Cryptocurrency traders are still struggling to profit from bitcoin’s recent record run as their funds continued to be frozen inside the most popular cryptocurrency exchange for as long as five weeks.
Some customers of Coinbase, which lets users buy, sell and store cryptocurrencies like bitcoin and ethereum, continue to be told their accounts are ‘under review’, only a small number of customers were affected and most had had their accounts restored.
The exchange has struggled with customer service problems amid tighter regulation of cryptocurrency trading and a surge in activity from those seeking to cash in on bitcoin’s record run.
It also suffered technical problems on Wednesday and Thursday, which it described as ‘connectivity issues’, with complaints from customers spiking last night as the price of bitcoin briefly touched $40,000.
Customers of Coinbase are still reporting having their bitcoin frozen for weeks
This was fixed in the early hours of Friday morning, with the Californian company tweeting: ‘We’re aware that some customers experienced issues while using Coinbase today.
‘We know that we’re letting many of you down and we’re committed to doing better.
We appreciate you bearing with us during this exciting time for the cryptoeconomy.
Customers began reporting difficulties accessing their money as long ago as last October, with even those who had been with the platform for years told they needed to re-upload identity documents like their passport and driving licence, after which they were told their accounts were under review and were unable to access their money.
But the problems are persisting, with traders on the exchange telling us the same thing has happened to them only days before the end of 2020, a fortnight after we published our report into the original problems faced by traders.
And one trader, Robert Jones, told us he was unable to touch £7,000 of bitcoin he had deposited onto the exchange at the end of November for five weeks, after his account was only unfrozen on Tuesday.
Coinbase also suffered technical problems on Wednesday and Thursday with some customers unable to trade.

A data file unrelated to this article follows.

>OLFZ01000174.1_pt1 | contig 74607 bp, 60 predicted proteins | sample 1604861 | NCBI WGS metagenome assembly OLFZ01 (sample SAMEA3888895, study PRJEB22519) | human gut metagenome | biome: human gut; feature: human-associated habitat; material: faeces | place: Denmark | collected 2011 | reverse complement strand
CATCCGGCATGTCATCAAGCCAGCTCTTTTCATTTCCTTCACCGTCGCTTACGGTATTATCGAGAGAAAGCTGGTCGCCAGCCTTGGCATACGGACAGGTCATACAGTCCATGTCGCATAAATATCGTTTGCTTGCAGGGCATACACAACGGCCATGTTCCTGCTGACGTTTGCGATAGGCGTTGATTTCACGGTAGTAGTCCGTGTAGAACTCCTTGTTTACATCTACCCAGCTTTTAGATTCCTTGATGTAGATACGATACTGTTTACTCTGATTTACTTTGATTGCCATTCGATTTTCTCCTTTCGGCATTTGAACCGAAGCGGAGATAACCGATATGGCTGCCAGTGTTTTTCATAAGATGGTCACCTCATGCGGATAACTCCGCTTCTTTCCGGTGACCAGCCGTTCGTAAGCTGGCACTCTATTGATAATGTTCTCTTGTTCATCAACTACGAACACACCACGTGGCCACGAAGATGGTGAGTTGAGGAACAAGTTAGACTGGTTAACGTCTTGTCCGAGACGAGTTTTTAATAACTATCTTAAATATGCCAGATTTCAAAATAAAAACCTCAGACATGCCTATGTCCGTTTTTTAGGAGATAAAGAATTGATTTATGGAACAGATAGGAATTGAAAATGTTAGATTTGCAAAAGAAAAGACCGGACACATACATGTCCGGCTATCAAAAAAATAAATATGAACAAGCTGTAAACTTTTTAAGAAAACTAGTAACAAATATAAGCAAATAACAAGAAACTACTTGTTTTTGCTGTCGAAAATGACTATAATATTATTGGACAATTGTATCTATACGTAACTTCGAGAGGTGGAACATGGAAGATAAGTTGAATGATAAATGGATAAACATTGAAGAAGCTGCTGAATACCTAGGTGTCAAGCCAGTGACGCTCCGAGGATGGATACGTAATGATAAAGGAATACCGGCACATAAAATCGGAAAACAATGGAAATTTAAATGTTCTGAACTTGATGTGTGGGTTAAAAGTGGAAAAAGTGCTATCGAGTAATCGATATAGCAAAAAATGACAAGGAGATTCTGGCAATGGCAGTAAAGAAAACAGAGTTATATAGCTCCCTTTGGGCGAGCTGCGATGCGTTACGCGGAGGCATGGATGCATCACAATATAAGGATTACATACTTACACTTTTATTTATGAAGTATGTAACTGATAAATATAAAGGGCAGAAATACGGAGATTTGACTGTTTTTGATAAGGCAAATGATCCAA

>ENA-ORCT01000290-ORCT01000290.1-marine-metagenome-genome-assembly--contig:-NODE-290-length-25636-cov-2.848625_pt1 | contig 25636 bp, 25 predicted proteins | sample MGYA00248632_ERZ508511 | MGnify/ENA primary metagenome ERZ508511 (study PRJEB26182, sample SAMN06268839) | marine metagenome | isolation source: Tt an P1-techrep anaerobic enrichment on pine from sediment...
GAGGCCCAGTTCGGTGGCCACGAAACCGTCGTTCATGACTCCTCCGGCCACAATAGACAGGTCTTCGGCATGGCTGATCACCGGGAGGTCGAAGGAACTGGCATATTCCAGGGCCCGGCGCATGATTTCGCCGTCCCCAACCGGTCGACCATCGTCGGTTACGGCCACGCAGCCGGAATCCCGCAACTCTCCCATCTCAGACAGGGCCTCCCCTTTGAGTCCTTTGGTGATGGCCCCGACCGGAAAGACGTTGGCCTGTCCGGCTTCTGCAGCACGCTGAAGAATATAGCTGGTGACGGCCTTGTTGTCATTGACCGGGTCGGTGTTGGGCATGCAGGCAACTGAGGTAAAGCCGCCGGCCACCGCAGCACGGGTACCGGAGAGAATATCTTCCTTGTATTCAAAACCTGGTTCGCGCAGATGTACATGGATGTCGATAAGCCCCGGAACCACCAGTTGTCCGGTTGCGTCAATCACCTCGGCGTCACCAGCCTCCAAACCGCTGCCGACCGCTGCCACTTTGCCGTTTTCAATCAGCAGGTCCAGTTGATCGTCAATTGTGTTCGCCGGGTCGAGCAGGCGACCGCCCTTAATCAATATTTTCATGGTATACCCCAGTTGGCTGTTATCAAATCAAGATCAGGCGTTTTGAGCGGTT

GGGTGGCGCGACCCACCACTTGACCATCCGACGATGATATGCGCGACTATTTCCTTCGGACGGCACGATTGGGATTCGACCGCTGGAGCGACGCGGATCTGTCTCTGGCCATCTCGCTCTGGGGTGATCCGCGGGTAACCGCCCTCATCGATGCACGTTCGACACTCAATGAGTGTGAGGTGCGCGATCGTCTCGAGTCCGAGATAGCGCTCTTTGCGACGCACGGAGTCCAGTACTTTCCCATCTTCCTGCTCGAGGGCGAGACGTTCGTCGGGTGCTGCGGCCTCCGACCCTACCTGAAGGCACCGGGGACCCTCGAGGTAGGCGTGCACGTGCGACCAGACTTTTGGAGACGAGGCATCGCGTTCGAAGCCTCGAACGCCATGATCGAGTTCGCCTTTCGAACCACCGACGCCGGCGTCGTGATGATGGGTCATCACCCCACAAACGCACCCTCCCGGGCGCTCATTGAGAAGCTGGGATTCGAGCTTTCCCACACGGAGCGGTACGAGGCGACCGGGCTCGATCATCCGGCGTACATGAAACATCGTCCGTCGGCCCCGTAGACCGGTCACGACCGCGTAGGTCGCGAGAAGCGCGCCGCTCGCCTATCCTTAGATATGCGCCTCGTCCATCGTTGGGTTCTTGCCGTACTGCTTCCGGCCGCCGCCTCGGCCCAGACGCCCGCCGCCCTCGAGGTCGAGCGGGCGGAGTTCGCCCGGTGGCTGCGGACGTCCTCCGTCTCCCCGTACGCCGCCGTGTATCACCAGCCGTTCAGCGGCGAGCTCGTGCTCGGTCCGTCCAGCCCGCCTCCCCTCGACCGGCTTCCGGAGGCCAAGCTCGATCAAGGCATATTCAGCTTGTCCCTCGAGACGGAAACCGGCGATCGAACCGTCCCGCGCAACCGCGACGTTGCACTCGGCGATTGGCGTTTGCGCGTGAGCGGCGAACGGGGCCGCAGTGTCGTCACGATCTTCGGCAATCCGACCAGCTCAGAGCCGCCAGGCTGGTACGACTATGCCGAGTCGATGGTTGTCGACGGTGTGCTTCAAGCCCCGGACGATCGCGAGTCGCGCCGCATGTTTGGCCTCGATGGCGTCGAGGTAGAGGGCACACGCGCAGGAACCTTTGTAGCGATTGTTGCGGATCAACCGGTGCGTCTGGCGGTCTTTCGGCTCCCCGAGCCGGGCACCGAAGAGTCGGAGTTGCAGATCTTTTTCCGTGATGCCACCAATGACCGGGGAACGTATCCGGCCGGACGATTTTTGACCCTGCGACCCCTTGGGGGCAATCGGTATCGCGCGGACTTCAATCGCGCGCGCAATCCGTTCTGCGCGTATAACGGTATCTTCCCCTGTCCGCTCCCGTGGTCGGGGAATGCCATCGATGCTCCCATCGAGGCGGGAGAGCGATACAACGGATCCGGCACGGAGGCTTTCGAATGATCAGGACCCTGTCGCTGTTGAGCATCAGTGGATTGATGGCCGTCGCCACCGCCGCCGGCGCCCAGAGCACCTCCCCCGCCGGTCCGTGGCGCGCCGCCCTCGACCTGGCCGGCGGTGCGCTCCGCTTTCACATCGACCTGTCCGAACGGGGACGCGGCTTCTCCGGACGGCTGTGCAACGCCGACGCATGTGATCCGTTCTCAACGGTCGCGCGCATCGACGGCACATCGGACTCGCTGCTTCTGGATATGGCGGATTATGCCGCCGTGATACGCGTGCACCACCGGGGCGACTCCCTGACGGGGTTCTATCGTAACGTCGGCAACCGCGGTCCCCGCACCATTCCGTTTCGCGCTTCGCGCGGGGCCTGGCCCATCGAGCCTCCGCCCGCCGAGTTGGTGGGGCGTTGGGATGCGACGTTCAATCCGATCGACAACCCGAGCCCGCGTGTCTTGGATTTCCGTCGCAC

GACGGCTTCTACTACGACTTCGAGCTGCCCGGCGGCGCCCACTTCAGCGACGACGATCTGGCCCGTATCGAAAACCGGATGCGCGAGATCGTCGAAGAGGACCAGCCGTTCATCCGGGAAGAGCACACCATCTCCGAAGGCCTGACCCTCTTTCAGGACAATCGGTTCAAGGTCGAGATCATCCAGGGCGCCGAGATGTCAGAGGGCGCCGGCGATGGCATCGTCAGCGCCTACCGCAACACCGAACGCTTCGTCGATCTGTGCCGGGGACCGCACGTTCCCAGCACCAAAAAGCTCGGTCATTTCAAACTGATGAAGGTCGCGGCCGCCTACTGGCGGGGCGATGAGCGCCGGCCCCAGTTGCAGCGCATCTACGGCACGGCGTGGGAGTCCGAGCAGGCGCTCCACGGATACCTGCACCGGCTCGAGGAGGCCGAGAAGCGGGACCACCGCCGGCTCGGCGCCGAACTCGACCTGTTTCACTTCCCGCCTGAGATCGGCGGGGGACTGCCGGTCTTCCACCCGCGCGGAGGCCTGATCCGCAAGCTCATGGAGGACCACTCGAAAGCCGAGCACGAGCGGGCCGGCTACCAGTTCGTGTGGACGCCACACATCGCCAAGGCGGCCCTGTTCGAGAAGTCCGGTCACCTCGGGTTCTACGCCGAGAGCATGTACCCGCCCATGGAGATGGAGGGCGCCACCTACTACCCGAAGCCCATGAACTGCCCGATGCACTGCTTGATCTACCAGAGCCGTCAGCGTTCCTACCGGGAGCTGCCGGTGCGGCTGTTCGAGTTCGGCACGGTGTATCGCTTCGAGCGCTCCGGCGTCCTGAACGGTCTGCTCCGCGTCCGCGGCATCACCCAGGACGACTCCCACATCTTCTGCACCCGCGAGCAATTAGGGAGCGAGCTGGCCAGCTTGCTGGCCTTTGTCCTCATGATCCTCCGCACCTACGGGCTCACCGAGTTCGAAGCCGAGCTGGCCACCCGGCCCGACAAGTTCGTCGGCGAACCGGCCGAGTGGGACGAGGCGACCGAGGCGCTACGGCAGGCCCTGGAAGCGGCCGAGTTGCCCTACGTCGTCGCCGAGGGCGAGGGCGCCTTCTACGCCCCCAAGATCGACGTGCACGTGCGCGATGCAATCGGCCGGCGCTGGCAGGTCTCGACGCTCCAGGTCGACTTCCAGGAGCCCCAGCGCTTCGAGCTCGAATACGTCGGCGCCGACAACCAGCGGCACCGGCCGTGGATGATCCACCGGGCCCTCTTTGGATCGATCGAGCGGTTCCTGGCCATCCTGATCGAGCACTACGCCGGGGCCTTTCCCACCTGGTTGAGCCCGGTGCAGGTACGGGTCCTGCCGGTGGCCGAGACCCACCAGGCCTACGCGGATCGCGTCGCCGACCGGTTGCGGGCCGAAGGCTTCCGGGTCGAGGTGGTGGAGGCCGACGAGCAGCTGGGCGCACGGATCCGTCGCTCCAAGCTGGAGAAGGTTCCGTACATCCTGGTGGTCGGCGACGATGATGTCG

Complaints spiked Thursday night as the price of bitcoin briefly hit $40,000
He was required to verify his account almost as soon as he had loaded the money onto the exchange, where he intended to sell it as the price increased.
Bitcoin has surged in value over the last 12 months and currently trades at over $38,500 a coin, according to Coindesk.
Since the end of October, when customers began reporting their accounts were frozen, the price has risen from just under $13,900, a rise of around 133 per cent.
The website Down Detector received hundreds of complaints about Coinbase on Wednesday and Thursday as the exchange suffered technical problems
But the actions by San Francisco-based Coinbase, which has 35million worldwide users and is popular among casual investors as it lets them buy bitcoin with smaller sums of money, have left many unable either to bank existing profits or take advantage of the price rise and make more.
Mr Jones told us in mid-December: ‘As soon as I loaded the bitcoin Coinbase said my account needed to be verified.
I uploaded my drivers’ license as required and expected it to be processed quickly.
Bitcoin has surged in price to more than $38,500 over the last year, and has more than doubled the previous all-time high set in 2017
’17 days later and it still says my account is under review.
I have raised 4 tickets, I had one response that said someone would look at it in 24-48 hours and still nothing. There is no phone support.
‘I’m obviously petrified that I’m going to lose £7,000 and there seems to be no way to contact them or r binance meitä do anything about it, the internet is littered with similar complaints.’
After his account was finally unlocked, ‘I took the opportunity and sold my crypto and closed the account with them’, he said.
<div class="art-ins mol-factbox floatRHS money" data-version="2" id="mol-fd0e1e90-500d-11eb-a1e1-75ce8a61d8fd" website crypto traders continue to have funds frozen for weeks